Friday, 15 January 2010

Newly discovered Herculaneum relief: copy on permanent display

Latest mini-project carried out by the Superintendency at Herculaneum has been the creation of a copy of the marble relief found last year in the newly-named House of the Dionysian Reliefs in the Insulae Occidentalis (the corner of the ancient city that lies in the Villa of the Papyri archaeological area).

The copy has been installed at the ticket office at Herculaneum so that visitors can take a good close look - and touch it! The relief is also planned be one of the stops on a visit that is being designed for the blind and visually impaired by the Herculaneum Centre in the context of the Superintendency's ongoing commitment to provide greater access to the sites and their artefacts.

Here's a copy of the English text that accompanies the relief:

The latest discovery at Herculaneum
The marble relief on display here, which shows Dionysiac scenes, was discovered in Herculaneum on 18 February 2009. It was found in a large room with fourth-style decorations in a partly excavated luxury residence in the so-called north-west insula. It was inserted into the painted wall plaster of the east wall of the room at a height of 2 m from the floor.
In 1997 a similar relief, again with a Dionysiac setting, was removed from the south wall of the same room, where it had been inserted into the wall in the same way and at the same height from the floor.
Inserting marble reliefs (typoi) into wall decorations was particularly fashionable in the Roman world from the first century BC onwards. Rich and cultured patrons obtained original Greek works of art, or copies of them, from the antiquarian market and used them as prestigious ornaments in their homes. This can be seen in a passage of a letter dating to 67 BC (ad Atticum 1.10.3), in which Cicero asks a friend to purchase on his behalf two sculpted puteals (well heads) and, moreover, marble reliefs to insert in the painted decoration of his villa at Tusculum.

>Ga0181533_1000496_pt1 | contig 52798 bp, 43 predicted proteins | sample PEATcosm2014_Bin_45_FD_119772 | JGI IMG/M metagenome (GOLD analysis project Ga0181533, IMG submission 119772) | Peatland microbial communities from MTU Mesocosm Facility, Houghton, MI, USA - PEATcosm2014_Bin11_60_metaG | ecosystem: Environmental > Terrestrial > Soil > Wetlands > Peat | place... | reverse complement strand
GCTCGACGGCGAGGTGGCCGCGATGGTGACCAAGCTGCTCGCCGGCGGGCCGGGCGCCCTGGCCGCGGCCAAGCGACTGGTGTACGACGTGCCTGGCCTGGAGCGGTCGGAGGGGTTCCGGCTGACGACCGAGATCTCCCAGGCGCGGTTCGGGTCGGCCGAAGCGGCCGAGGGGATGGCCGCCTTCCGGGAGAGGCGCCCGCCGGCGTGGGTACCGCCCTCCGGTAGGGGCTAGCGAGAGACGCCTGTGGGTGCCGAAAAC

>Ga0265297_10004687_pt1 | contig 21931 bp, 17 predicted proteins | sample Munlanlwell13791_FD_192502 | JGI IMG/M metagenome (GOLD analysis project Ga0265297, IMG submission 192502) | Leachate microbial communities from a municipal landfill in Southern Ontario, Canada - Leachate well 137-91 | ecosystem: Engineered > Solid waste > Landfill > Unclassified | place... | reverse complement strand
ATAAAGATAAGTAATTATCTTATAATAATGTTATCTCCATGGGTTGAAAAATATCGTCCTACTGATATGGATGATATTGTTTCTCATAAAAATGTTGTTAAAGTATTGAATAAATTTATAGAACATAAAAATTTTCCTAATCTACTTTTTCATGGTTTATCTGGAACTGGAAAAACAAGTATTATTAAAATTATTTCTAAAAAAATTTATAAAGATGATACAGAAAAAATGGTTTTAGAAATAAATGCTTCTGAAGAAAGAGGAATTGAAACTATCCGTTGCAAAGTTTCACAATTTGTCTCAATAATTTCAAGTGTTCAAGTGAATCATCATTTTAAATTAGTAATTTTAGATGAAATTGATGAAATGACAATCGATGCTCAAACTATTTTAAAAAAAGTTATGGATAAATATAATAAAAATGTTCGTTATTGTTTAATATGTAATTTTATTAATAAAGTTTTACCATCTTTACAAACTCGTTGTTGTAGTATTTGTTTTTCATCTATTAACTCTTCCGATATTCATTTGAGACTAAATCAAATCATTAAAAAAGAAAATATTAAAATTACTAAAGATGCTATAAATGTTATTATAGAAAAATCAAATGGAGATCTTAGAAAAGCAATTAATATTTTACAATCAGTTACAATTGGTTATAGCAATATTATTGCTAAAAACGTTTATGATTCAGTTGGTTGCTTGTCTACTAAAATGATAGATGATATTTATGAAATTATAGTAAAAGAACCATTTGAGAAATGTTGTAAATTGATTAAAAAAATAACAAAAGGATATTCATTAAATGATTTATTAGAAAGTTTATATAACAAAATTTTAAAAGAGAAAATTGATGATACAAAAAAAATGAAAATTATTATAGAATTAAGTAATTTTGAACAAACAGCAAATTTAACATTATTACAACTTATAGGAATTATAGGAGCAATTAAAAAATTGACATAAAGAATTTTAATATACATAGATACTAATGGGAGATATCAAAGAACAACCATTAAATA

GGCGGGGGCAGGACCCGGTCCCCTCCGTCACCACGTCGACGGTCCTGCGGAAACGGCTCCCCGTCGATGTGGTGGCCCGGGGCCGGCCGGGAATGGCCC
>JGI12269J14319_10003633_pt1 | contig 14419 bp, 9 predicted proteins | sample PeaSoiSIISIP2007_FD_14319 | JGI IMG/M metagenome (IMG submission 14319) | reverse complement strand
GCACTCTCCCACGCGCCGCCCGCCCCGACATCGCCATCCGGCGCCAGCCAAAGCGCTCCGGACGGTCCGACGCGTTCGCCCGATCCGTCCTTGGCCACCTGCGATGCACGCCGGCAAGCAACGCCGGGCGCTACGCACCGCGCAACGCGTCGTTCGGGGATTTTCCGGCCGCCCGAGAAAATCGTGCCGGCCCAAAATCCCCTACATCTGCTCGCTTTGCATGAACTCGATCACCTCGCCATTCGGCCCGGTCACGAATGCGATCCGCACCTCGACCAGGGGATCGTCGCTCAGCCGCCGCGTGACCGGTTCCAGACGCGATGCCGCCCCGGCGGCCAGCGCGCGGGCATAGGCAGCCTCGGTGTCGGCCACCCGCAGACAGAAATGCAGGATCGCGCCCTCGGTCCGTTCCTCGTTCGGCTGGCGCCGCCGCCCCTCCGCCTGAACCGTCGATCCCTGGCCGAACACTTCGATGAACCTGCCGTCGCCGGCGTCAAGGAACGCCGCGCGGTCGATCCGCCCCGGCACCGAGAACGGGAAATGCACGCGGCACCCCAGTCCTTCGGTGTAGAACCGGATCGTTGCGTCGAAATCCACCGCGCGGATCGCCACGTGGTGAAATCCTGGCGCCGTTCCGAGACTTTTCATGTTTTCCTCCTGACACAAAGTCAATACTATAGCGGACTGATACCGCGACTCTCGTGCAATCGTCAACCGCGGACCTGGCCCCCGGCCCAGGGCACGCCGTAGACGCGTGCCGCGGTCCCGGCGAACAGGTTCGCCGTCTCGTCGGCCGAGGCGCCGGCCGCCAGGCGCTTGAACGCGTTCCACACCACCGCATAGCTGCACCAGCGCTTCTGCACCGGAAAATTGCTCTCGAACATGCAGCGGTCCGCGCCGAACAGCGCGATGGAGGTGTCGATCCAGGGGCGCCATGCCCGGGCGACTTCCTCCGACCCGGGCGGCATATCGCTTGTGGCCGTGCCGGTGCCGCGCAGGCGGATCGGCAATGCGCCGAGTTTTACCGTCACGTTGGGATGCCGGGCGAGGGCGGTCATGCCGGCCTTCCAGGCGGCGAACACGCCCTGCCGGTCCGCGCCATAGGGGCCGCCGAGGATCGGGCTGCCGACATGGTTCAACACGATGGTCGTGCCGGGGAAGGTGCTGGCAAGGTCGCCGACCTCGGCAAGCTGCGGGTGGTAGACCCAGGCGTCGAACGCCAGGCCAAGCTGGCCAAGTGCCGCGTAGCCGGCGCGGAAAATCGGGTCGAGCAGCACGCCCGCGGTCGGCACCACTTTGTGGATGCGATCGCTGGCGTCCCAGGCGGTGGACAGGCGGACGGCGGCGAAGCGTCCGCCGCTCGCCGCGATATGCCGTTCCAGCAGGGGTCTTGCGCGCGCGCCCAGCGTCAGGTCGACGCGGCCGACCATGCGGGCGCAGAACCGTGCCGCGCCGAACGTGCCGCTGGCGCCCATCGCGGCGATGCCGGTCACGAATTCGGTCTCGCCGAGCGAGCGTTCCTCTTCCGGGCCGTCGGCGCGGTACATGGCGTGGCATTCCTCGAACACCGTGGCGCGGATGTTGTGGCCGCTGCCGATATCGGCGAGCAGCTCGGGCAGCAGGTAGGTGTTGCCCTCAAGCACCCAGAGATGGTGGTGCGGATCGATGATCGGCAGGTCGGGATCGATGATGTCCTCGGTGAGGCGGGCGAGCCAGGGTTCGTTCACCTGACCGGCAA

The recent discovery has allowed the technique used for embedding a typos in a wall to be recorded in detail: the face of the opus reticulatum wall was slightly hollowed out to a depth of 5 cm and the relief was placed in this niche without using mortar. Instead support was provided by two iron cramps on the long sides (1.08 m) and a single cramp on the short sides (0.66m) where there was no frame. Once painted plaster was added the edges were totally covered.
On the right-hand side of the Greek marble relief are a dancing Maenad and a bearded male divinity, probably Dionysius. While on the left there are two female figures in front of an archaistic statue of Dionysius with a kantharos (drinking vessel). The adult woman has her hand on the shoulder of the younger one in a protective gesture. The object in the hands of the young woman is difficult to identify: a tool or a torch, perhaps related to a particular ritual.
The relief was made in a neo-Attic workshop in the first half of the 1st century AD. It is not clear if there is a narrative connection between the two separate scenes, or if it is instead a pastiche where Dionysiac motifs and scenes were mixed or re-presented according to precise decisions made by the patron, who had chosen this theme for the south wall of the room as well.

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